These multitaskers can do so much for you. While health benefits may vary from one kind to another, they have some commonality. Following regiment rich in beans may prevent such conditions as high blood pressure due to potassium content, type 2 diabetes, obesity because fiber in beans helps curb your appetite, high LDL cholesterol levels and even some cancers due to antioxidants that are in some varieties such as black beans.
There isn't a cuisine in the world that doesn't have a dish or two with beans. Growing well in many areas of the world, beans have also been cultivated by humans for ages. Found wild in nature fist, they appeal to human taste buds, I'm guessing, right away.

In my case, however, it wasn't love at first bite. I mean I used to eat beans in salads and mixed in with something else, but not dishes where beans are star ingredient. After learning more about this wonderful nature's diet pill, I ventured to add more beans to my regimen. So I started buying canned beans.
I understand, that the fact that they are canned may not significantly lower their potential and using canned beans can cut prep time tremendously, it is only when I started to cook with dry beans I really liked them. Perhaps for me it was the 'texture' issue, but I still believe it's worth the effort to cook with dry beans rather then canned.
Now, I can honestly declare beans one of my top favorite ingredients. With so many varieties that are different in color, shape, size, texture and taste anyone can find his favorite little seed. I haven't come across a bean I didn't like, yet!

To profess my love to beans further, I started to grow them in my garden collecting a plentiful harvest from late June to early September for three years now. First green beans, then some dry ones, too. I'm looking forward to this year's gardening season!

When cooking with dry beans you need to soak them previously. There are two basic ways to do so: 1) overnight in cold water; 2) for at least 2 hours in boiling water. I must confess, I never soaked beans in boiling water and can't tell you how it works. I use overnight soaking method: empty out 16 oz package of dry beans in a pot big enough to fit about 2 QT of cold water to cover beans; leave overnight. Now before you ready to cook the beans, there's one important step you must undertake: drain and rinse the beans well. The element that makes eating beans a gastrointestinal revolution is now in the water that they have been soaking in. That's why you need to drain, rinse well and cook them in fresh water, thus reducing the impact of that revolution.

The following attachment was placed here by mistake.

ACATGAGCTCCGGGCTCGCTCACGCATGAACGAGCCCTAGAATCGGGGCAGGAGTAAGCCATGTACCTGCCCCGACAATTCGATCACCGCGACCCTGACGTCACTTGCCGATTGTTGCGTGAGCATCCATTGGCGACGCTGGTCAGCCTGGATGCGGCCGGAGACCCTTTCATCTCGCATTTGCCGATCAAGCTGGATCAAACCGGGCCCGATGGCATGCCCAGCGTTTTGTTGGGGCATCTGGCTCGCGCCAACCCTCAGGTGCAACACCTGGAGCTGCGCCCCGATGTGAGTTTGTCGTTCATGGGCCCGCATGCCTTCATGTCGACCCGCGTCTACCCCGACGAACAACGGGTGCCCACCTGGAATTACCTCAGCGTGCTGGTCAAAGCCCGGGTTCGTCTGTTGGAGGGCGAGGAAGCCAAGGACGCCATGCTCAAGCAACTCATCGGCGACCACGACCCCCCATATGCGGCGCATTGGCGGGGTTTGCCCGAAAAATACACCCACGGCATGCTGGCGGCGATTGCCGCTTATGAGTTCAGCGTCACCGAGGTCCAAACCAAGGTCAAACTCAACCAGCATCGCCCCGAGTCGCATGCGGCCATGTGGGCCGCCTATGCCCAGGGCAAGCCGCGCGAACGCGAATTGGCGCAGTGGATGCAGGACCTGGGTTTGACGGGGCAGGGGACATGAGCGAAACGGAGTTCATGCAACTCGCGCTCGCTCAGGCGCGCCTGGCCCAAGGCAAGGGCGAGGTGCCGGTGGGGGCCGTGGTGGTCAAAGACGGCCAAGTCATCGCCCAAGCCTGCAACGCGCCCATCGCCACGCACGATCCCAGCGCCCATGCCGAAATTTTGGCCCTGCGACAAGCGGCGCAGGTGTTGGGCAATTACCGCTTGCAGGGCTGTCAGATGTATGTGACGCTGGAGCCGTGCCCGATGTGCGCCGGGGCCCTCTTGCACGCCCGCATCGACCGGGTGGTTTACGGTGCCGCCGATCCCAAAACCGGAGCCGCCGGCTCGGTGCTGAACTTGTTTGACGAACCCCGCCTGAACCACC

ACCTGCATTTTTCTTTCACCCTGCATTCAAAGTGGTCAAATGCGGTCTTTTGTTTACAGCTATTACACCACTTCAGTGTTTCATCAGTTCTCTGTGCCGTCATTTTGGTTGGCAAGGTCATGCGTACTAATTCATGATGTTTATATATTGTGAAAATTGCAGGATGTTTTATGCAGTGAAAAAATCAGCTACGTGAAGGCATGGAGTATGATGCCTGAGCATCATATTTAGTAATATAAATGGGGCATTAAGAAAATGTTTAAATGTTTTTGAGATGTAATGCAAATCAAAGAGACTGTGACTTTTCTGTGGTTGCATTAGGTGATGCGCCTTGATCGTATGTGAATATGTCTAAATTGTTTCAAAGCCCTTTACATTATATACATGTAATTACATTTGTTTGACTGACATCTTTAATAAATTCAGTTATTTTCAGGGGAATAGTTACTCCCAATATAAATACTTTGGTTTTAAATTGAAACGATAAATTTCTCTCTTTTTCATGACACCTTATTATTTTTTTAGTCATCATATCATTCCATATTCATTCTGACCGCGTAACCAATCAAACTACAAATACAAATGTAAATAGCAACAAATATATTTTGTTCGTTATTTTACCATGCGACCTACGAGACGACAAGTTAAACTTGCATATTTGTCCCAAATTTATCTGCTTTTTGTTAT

Cook beans in slightly salted water until they are soft all the way through: break a single bean and make sure the inside is all translucent. Depending on the kind of bean it could take from 30 to 50 minutes. Undercooked beans contain toxic element {I googled for its name and here it is: Phytohaemagglutinin. I dare you read it out loud!} and can give us moderate or even severe discomfort. Try not to overcook them, either. However, if you do, don't get upset—you can always mush them into a tasty side dish.
And last, but not least bean benefit is that they are dirt cheap! Just scratch the dirt part!

March is almost over and fresh seasonal produce is still scarce around here. But we need vitamins, so adding beans to your diet would be a great option.

Today I'm sharing a simple salad yet again. I made it with cooked lima beans, mild peperoncini peppers, red onions and some herbs. It is so easy so I'm not even going to post a formal recipe.

Warm+Light Lima Bean Salad
Soak beans+cook them+mix them with some chopped peppers, onions and herbs+add salt'n'pepper+dress with extra virgin olive oil and viola!
{Note: you don't have to cool beans down, just toss it in with the rest of the ingredients and enjoy!}

You can do so much with beans: salads, soups, main dishes and even deserts! Stay tuned for more delicious ways to enjoy these nature's diet pills as I'll be cooking with them very often. You might call me a crazy bean lady! Minus the "crazy" :)

March 15, 2011

Bottles and Bands

…come together well! It doesn't rhyme but never the less they do go together!